I’d like to cut even more to the chase now, since the ending is the main thing worth talking about here. One of my main problems with the bulk of Son of Rosemary is how much it resembles Sliver in its dull-corporate-skyscraper “intrigue” and focus, for too much of the time, on new technology and business practices – when this stuff kicks in, Levin’s prose becomes much less interesting and funny, and turns instead airless and technical. There’s obviously much crazier stuff behind the plot of Son of Rosemary (and in fairness, even Sliver includes a guy getting his eyes clawed out by a cat), but if I didn’t know that I might have been tempted to drop the whole thing. And Son of Rosemary, to whatever degree it succeeds, and even fails, really depends on a familiarity with Rosemary’s Baby. I can’t imagine someone picking this book off the shelf, saying “Hm, I wonder what this is all about” and getting anything out of it whatsoever. But I’m doing a lousy job of cutting to the chase, so: it’s New Year’s Eve. Rosemary has figured out that Andy was behind the murder, and he shamefully confesses to it (I’m very unhappy to report that Rosemary says that if he can honestly deny his culpability, she’ll go to bed with him; not that I think she had any intention of following through, but still, I mean, Jesus…). He pins it mainly on his overzealous followers, but Rosemary’s point has been made. Later, she goes to meet him at his apartment (she really gets over shit fast, this lady) to prepare for the candle-lighting, and finds him crucified to his wall. He’d been pinned there by his dad, Satan. Who has been hiding out as Joe, the flirty driver, this whole time. After Rosemary un-stabs Andy from the wall, Satan arrives, offers Rosemary a place in Hell, which Andy urges her to take, because just now, outside, candles are being lit, and the poison that Joe/Satan lied about not being in there begins to rise into the air, and the world begins, very quickly, to die. Rosemary, meanwhile, is all set to say “No thank you, Satan,” but Andy and Satan both insist that being the Devil’s best lady really makes Hell go down a lot smoother, and she finally, reluctantly, agrees. She gets on an elevator to the Underworld, and it’s like a furnace, and Rosemary thinks this is all rather a bit more unpleasant than she’d been promised. At which point Joe transforms into more of what you’d expect Satan to look like, roars “I LIE!” to her, and then eats her, or something. Or is about to eat her or something, but then Rosemary wakes up. In 1967, with Guy. They’re still looking for an apartment. In Rosemary’s Baby, the apartment building they moved into, the one housing the Castavets and other Satanists, was called the Bram. But in this New York, in 1966 (the original novel was published in 1967, but the story is set in 1966) there is no Bram, as, indeed, there isn’t in our, Levin’s readers, world. Guy is preparing to audition for a new musical called Drat! The Cat!. Then Hutch calls. Hutch is Rosemary’s friend, who shared her suspicions about the Castavets in Rosemary’s Baby, and was rewarded by being put into a coma, from which he never awoke. But here’s Hutch, alive and well, and he’s got great news about an apartment. The apartment is in the Dakota. The Dakota is real. The Dakota also played the Bram in Polanski’s Rosemary’s Baby. Mention is made of one of the Beatles moving into the Dakota, and we all know what happened to him outside of that very building fourteen years later. Hutch also says that he figured out the “roast mules” anagram in no time flat. Which…hm.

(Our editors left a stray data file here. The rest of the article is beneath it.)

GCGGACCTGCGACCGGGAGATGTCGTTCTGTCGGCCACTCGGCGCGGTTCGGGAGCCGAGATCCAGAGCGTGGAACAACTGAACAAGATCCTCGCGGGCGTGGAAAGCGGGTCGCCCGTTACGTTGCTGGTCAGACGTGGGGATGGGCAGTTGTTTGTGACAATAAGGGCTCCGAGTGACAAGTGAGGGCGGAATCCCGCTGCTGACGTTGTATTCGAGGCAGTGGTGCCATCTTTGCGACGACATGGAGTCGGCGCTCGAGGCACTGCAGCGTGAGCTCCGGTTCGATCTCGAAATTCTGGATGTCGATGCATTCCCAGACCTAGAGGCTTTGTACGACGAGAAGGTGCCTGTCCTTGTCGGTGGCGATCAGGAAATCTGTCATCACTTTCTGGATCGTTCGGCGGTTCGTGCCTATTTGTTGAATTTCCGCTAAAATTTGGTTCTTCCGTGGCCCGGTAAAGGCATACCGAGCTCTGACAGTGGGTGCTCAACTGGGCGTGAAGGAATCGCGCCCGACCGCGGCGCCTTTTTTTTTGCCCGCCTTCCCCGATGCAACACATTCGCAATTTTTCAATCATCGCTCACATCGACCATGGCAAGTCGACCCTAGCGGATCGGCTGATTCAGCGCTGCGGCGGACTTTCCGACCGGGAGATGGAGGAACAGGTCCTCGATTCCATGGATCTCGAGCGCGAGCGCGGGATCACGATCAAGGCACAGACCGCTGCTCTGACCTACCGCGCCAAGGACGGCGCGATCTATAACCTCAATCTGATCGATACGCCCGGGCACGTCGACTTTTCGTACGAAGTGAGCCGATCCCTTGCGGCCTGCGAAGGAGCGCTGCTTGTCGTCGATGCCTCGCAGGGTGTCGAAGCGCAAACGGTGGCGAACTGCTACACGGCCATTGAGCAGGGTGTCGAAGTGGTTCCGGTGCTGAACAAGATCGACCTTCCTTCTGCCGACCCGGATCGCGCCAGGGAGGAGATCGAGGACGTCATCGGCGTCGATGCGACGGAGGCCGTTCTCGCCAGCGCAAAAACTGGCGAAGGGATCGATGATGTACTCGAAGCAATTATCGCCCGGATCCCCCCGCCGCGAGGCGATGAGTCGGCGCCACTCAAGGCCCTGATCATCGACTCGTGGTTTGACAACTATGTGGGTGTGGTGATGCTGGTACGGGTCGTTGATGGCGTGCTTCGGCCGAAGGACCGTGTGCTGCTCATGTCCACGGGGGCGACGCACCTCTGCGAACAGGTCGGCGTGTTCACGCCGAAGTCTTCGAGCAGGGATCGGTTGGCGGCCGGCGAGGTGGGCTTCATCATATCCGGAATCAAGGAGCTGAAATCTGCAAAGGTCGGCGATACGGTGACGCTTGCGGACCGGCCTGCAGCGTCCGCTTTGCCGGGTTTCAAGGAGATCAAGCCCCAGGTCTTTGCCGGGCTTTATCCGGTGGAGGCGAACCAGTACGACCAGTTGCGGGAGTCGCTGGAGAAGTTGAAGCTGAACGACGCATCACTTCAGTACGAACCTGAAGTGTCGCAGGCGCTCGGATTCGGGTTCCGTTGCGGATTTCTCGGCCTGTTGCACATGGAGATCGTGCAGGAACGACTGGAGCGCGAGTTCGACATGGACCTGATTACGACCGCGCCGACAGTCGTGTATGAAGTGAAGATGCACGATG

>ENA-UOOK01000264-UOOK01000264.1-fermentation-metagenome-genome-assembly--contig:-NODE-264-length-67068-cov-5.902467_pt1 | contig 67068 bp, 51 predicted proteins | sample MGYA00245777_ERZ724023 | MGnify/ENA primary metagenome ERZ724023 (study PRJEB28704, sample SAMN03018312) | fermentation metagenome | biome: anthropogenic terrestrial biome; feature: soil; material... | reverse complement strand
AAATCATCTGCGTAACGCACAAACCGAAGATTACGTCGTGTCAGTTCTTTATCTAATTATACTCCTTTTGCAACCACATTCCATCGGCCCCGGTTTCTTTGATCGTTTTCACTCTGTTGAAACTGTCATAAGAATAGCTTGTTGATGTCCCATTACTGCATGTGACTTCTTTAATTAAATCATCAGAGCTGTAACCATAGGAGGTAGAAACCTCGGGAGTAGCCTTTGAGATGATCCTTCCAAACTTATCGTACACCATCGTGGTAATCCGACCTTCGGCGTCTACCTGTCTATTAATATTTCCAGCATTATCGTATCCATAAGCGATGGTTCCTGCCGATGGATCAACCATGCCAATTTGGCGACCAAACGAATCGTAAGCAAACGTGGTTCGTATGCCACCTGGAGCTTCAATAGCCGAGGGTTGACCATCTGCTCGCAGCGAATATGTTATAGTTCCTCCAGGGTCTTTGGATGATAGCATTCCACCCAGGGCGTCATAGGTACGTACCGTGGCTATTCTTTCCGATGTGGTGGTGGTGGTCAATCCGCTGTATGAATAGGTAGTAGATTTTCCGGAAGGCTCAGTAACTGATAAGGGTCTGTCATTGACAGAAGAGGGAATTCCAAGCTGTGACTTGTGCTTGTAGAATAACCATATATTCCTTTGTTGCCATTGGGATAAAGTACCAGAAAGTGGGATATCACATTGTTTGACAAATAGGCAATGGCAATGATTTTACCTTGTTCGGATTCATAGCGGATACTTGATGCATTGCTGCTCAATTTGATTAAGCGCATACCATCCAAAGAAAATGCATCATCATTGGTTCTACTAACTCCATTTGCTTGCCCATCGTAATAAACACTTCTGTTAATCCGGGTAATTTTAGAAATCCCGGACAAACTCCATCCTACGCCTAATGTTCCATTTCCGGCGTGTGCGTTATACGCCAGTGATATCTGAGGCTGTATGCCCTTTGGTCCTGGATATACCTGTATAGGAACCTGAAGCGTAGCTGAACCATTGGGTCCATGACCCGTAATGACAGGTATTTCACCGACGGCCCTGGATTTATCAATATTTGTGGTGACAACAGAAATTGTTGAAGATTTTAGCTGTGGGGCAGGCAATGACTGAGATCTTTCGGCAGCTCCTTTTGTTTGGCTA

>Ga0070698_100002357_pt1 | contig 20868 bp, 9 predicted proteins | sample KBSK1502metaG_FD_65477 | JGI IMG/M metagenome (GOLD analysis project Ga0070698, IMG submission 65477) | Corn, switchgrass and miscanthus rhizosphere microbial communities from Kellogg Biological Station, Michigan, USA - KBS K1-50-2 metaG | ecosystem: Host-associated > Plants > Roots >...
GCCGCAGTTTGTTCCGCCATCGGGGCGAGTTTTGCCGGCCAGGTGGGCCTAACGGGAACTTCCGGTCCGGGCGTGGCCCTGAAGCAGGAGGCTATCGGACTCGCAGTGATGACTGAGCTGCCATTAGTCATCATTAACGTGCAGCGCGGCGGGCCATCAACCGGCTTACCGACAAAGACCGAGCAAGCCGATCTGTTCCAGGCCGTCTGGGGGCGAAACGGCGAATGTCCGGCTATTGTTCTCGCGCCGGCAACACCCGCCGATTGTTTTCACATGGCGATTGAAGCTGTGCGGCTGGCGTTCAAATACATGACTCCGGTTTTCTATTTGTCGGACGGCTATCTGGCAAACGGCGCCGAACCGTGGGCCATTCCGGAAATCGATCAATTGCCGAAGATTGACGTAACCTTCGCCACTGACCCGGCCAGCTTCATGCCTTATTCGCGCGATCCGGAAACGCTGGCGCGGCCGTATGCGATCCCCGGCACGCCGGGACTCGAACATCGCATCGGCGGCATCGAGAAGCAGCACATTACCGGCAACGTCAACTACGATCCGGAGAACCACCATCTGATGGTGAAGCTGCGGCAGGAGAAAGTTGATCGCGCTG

The solution to “roast mules” is never given in the novel. I know the answer, only because I stumbled across it in the course of what I will charitably refer to as my “research.” But the answer, which is one thing I don’t think I’ll spoil, is not irrelevant to where Rosemary finds herself at the end of Son of Rosemary. Also not irrelevant, I’d say, is the fact that “roast mules” is an anagram for “soulmaster,” one of the solutions Rosemary discards, as it doesn’t fit all the requirements laid out by the murdered woman. The point is, there are all sorts of reasons to think that this “dream” twist that ruined everything for everybody forever, is not, in fact, a dream. And at the very end, it seems pretty clearly insinuated that Rosemary doesn’t think it was a dream, either. Things are just not right. She’s back where she was, somehow, but slightly different. What happens next? The same thing? Is this damnation? Is this the horror that Satan really prepared for her, to repeat the nightmare of her life? If so, then why the Dakota, and not the Bram? So that she won’t be prepared for a repeat? Or, perhaps, it WAS all a dream, but a dream of what’s actually to come, in real New York, in a real place like the Dakota. Plus there’s more practical reasons to believe the “it’s all a dream” business is a misdirection, such as why her dream of 1999 life would so closely resemble what we know 1999 life to actually have been like. You can either give Ira Levin credit for not cheating that horribly, or you can’t. I can, and do, because there’s too much that’s too weird about Rosemary’s post-“dream” life.